The ad letter, which comes from publisher Julia Guth, goes on to say that the breakthrough is about food — more specifically food waste that makes us use land and water far less efficiently. The “breakthrough” they’re talking about is in synthetic biology, which is, at least in part, designing new foods that don’t spoil, or that grow more efficiently, at least partly as a way to reduce waste. Here’s some more from the ad:
“Synthetic biology is essentially a way to turn our regular foods into “superfoods” impervious to disease, bacteria, spoilage and more.
“For example, in February the Department of Agriculture approved the ‘Article Apple’ – a new type of fruit that does not brown or bruise like other apples. It can last months longer than a traditional golden delicious….
“In November, the FDA approved a new enhanced salmon that grows faster and with less feed by introducing genes from a Chinook salmon to an Atlantic salmon.
“The result is cheaper, healthier fish.
“This new technology… making food safer, more nutritious, and less susceptible to spoilage and disease… is going to save billions of dollars across the globe.”
All I can think is, “how will it taste?” But that is, admittedly, a first world complaint of the first order.
And then we get the quotes from Alexander Green at the Oxford Club that will help us make sure we’ve identified the right stock:
“And one particular stock has his eye, ‘one that bears an uncanny resemblance to taking an early stake in Amazon,’ as Alex put it.
‘Imagine a company that engineers living cells, turning them into microscopic factories that create new products, safer and cheaper foods, and novel therapies to treat deadly diseases,’ he says.
‘Imagine the company is majority-owned by one of the country’s richest individuals, a man with decades of experience turning biotech startups into multibillion-dollar paydays.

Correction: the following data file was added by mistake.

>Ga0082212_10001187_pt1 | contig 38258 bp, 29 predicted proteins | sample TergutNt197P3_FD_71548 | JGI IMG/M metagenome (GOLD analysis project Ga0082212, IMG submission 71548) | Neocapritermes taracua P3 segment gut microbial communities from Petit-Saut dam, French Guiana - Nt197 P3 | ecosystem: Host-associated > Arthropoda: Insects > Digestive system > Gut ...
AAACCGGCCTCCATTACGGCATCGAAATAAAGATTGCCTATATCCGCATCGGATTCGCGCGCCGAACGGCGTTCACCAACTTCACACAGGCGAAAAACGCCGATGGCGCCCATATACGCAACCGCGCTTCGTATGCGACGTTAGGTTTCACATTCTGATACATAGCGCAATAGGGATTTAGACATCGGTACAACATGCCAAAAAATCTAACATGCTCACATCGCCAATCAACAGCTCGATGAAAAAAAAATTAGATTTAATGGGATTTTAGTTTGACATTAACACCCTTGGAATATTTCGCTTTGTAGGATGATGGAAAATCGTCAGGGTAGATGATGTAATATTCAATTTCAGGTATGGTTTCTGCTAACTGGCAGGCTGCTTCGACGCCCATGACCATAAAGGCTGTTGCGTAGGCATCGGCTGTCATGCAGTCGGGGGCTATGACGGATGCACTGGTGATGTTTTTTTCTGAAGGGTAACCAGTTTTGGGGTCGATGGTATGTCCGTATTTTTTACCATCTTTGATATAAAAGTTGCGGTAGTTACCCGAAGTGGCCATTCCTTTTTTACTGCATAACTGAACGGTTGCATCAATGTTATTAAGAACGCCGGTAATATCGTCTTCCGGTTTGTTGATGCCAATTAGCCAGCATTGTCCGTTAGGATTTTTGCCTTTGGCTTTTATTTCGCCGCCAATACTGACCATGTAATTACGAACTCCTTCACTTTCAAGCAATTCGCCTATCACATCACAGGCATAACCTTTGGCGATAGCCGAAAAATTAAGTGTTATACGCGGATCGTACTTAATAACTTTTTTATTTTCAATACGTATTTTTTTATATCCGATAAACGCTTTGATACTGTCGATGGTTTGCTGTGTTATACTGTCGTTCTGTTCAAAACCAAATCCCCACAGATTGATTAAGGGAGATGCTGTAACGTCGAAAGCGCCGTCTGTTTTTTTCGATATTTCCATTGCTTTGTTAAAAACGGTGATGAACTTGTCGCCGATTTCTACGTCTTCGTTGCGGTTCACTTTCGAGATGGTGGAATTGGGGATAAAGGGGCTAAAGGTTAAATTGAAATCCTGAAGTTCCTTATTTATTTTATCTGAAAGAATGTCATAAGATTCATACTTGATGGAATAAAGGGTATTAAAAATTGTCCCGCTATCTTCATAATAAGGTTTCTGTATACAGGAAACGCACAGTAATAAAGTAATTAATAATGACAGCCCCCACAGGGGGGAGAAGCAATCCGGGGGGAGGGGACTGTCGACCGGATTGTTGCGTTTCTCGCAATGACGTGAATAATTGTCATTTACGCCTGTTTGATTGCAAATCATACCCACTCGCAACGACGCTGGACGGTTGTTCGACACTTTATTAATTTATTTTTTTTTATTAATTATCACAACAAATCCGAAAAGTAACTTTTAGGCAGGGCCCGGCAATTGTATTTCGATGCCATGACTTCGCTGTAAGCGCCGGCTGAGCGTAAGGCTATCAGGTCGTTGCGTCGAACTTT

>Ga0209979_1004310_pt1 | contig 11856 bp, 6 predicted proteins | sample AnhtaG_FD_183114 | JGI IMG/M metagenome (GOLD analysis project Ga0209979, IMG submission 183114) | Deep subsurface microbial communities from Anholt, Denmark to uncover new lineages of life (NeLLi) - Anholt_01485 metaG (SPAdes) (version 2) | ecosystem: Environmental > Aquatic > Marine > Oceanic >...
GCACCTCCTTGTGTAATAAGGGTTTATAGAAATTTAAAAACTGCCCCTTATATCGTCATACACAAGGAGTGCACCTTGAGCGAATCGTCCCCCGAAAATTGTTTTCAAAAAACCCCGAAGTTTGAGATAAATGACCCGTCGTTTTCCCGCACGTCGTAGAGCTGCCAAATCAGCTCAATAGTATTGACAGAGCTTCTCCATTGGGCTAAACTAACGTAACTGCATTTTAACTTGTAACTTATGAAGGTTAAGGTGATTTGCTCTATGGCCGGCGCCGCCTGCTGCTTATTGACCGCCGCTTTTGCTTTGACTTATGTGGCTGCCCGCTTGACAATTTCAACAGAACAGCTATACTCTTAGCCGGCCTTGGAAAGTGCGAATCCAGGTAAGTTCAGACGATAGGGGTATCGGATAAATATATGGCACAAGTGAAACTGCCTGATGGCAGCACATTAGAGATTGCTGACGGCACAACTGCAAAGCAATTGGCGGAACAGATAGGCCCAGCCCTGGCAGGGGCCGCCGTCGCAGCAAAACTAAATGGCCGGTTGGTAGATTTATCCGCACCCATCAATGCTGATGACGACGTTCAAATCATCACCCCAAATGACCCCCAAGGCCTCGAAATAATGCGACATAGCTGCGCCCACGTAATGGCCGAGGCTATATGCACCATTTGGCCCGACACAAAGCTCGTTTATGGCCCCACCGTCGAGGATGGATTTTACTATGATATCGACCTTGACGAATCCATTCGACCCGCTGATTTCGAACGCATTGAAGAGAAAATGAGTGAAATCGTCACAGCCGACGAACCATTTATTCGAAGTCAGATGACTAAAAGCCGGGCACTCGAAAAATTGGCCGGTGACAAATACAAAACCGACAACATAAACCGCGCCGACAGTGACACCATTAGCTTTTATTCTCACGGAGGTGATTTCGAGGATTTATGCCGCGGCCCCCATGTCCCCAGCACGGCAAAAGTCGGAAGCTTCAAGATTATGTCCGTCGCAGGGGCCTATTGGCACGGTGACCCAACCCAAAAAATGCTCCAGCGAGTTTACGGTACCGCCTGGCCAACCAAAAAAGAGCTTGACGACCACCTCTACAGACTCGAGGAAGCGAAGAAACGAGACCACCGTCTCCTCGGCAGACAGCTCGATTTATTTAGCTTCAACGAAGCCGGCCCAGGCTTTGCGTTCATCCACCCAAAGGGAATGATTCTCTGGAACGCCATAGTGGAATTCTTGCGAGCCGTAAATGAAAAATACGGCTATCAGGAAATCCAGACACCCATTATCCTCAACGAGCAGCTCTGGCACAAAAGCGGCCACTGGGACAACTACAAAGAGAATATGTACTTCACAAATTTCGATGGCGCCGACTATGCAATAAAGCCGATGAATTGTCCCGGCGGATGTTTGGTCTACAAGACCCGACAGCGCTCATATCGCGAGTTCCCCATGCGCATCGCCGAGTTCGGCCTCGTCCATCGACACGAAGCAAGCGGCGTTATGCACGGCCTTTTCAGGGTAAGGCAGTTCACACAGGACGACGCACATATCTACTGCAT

‘Imagine further that one of the nation’s top equity managers calls the company ‘the stock of the decade’ and likens it to investing in Apple in the ‘90s.
‘This opportunity does exist. And this month we’re adding it to the Oxford Trading Portfolio.'”
So who is it?
Thinkolator sez that Oxford’s “breakthrough of the year” stock is almost certainly Intrexon (XON)
Who, you ask? This is a decent-sized midcap startup, with a market cap now of about $2 billion, but the stock has not been a headline generator unless you happen to be a biotech-focused investor or a follower of genetically modified food developments.
It is indeed a “synthetic biology” company that’s probably best understood as an outsourced R&D firm for pharmaceutical, agricultural, energy and other businesses. They try to create new stuff, have it commercialized and marketed by partners, and make their living on the research fees from those partners and their fortune, one hopes, from royalties on the hit products that may eventually make it to market. A lot of that hope is based on pharmaceutical products, since big markets like “beat cancer” are much less complex and focused on hyper-specific performance than are mammoth markets like “food,” but they are not just a pharmaceutical R&D company.